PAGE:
29 of 60
Photo: Courtesy of Granta Publications.
June

We The Animals by Justin Torres

This novel is white-hot, ferocious, and furious. You'll probably miss several stops on the subway while reading it, but you definitely won't mind.
30 of 60
Photo: Courtesy of Riverhead Hardcover.
June

Panic in a Suitcase by Yelena Akhtiorskaya

This funny, smart novel details the lives of Ukrainian émigrés who have moved to Brighton Beach. The best way to read it? On location, of course.
Advertisement
31 of 60
Photo: Courtesy of Anchor.
July

Sag Harbor by Colson Whitehead

Perfect highbrow beach reading, whether you're actually in the Hamptons or just wishing you were.
32 of 60
Photo: Courtesy of University of Iowa Press.
July

Safe as Houses by Marie-Helene Bertino

An electrifying, hilarious collection of stories that takes the world you know and twists it, just a little, so it's all stranger and more saturated. Kind of like New York in July.
33 of 60
Photo: Courtesy of Bloomsbury USA.
July

The Last Illusion by Porochista Khakpour

In this novel, based on a medieval Persian legend, a feral boy raised in a birdcage is released into the streets of New York City, where he must find a way to become a man. Perfect reading for hot days.
34 of 60
Photo: Courtesy of Riverhead Trade.
July

The Interestings by Meg Wolitzer

For those who've spent every summer of adulthood wishing they were back at summer camp.
35 of 60
Photo: Courtesy of Houghton Mifflin Harcourt.
July

Wonderland by Stacey D'Erasmo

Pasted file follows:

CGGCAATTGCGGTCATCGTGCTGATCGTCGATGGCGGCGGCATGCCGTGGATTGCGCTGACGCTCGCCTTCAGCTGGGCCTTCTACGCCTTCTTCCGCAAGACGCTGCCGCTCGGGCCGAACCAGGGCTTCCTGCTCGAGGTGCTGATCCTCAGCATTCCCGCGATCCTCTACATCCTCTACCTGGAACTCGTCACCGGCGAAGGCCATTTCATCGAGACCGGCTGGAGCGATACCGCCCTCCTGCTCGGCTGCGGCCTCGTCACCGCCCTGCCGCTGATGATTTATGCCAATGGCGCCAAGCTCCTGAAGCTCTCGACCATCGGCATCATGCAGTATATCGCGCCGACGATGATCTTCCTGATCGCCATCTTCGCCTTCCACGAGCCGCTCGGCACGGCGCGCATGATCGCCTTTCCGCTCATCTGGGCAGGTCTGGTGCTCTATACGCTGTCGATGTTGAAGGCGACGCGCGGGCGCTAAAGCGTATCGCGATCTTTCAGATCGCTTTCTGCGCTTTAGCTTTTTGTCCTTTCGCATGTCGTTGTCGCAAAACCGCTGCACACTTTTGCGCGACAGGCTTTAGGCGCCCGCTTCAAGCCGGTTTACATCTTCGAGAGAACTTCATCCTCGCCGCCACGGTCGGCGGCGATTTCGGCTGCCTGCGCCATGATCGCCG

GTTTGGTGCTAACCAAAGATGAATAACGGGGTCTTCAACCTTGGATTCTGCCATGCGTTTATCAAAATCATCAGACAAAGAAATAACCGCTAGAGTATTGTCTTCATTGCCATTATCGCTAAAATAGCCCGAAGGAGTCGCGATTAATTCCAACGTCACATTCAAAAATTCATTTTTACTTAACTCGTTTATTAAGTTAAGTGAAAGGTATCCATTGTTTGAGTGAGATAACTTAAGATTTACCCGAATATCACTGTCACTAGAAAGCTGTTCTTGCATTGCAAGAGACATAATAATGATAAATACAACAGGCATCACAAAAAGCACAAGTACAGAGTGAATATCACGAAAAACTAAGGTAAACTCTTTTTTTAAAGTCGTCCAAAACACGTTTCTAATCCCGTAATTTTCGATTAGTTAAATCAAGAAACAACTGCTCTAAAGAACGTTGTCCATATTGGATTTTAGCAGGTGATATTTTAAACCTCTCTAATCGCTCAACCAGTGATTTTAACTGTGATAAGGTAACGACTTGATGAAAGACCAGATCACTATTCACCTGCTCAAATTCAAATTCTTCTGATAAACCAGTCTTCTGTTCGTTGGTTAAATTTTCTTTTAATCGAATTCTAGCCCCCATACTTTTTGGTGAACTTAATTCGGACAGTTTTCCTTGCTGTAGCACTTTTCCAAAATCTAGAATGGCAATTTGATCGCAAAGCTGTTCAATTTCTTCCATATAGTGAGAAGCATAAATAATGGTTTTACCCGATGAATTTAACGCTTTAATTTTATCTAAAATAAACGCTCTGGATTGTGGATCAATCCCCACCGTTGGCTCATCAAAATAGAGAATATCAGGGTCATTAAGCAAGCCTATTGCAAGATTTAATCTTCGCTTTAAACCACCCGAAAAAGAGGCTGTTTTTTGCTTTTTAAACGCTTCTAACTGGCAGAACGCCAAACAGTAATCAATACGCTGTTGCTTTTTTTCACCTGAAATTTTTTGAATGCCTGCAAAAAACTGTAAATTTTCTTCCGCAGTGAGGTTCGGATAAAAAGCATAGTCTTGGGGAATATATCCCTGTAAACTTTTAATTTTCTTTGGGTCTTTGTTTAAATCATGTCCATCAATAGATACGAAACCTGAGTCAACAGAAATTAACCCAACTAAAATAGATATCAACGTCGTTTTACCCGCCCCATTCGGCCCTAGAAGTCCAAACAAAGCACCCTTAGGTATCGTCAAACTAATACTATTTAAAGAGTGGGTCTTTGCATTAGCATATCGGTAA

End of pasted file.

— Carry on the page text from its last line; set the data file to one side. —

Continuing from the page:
A killer rock-'n'-roll novel for New York's "full-on, rotting midsummer," in D'Erasmo's words.
Advertisement
36 of 60
Photo: Courtesy of Scribner.
August

The Flamethrowers by Rachel Kushner

The New York art scene in the '70s to heat you up, a long ski journey down an Italian slope to cool you off. A novel this incendiary could only be properly read in August.
37 of 60
Photo: Courtesy of Vintage Contemporaries.
August

Swamplandia! by Karen Russell

When New York City feels like a swamp, you might as well embrace it.
38 of 60
Photo: Courtesy of FSG Originals.
August

Nobody Is Ever Missing by Catherine Lacey

Take vicarious pleasure in this novel about escaping New York in the month when everyone really wishes they could — but also remember that the bad stuff comes with you.
39 of 60
Photo: Courtesy of St. Martin's Press.
August

Cutting Teeth by Julia Fierro

Essential reading before you and all your friends get that beach house next weekend.
40 of 60
Photo: Courtesy of Scribner.
August

The Great Gatsby by F. Scott Fitzgerald

Both parties and people tend to get wilder in August. It's the heat, perhaps. Read this in your linens, and keep away from the pool (and other people's wives).
Advertisement
41 of 60
Photo: Courtesy of Little, Brown and Company.
September

The Catcher in the Rye by J.D. Salinger

For reading while walking around the city to escape your own version of Pencey Prep.
42 of 60
Photo: Courtesy of Knopf Doubleday Publishing Group.
September

The Vanishers by Heidi Julavits

If you've ever had a problem with a teacher, it's pretty much a guarantee that it wasn't as bad as the student/teacher relationship in Julavits' most recent novel. After all, when you go to a school for psychics, the kinds of things people can do to one another change dramatically.
43 of 60
Photo: Courtesy of Riverhead Trade.
September

On Such a Full Sea by Chang-Rae Lee

A mesmerizing tale of a near-future America told in beautiful, lyric prose. A perfect read for September, a time for looking ahead in wonder.
44 of 60
Photo: Courtesy of New Directions.
September

The Albertine Workout by Anne Carson

Go back to school knowing a little more about Proust (and Anne Carson) than you did before, and having had a gorgeous poetic experience besides.
45 of 60
Photo: Courtesy of Plume.
September

The Magicians by Lev Grossman

Often described as something like "Harry Potter goes to college," this delightful novel will get you pumped for back-to-school, even if you can't learn magic there. Plus, it's the first in a trilogy, so you'll be engaged for weeks.